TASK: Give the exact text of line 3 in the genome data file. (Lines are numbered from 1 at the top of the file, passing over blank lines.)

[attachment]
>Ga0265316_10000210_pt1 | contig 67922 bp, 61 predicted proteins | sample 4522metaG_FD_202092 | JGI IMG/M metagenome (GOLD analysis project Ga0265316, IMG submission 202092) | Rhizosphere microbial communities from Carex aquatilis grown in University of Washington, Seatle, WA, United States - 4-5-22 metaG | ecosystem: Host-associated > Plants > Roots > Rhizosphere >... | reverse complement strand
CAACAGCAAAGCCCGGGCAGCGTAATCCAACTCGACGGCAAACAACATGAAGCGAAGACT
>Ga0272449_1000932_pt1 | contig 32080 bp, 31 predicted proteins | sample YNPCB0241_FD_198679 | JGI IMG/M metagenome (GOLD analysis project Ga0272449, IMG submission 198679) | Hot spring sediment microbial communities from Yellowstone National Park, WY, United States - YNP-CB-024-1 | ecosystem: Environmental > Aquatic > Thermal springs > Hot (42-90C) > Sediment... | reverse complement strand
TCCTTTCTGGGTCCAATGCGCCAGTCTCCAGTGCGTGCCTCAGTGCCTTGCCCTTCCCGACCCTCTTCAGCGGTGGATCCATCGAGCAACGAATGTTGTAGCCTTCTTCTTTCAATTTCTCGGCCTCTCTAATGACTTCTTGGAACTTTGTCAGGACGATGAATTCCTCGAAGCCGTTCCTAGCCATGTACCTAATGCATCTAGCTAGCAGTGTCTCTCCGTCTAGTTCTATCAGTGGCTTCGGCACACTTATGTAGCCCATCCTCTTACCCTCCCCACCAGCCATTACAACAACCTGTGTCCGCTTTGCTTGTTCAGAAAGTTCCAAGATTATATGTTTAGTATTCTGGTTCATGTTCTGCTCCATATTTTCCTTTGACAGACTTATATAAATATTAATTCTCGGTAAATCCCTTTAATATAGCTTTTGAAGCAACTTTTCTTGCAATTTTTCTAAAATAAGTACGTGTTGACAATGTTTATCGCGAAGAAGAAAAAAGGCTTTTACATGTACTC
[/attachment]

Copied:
>Ga0272449_1000932_pt1 | contig 32080 bp, 31 predicted proteins | sample YNPCB0241_FD_198679 | JGI IMG/M metagenome (GOLD analysis project Ga0272449, IMG submission 198679) | Hot spring sediment microbial communities from Yellowstone National Park, WY, United States - YNP-CB-024-1 | ecosystem: Environmental > Aquatic > Thermal springs > Hot (42-90C) > Sediment... | reverse complement strand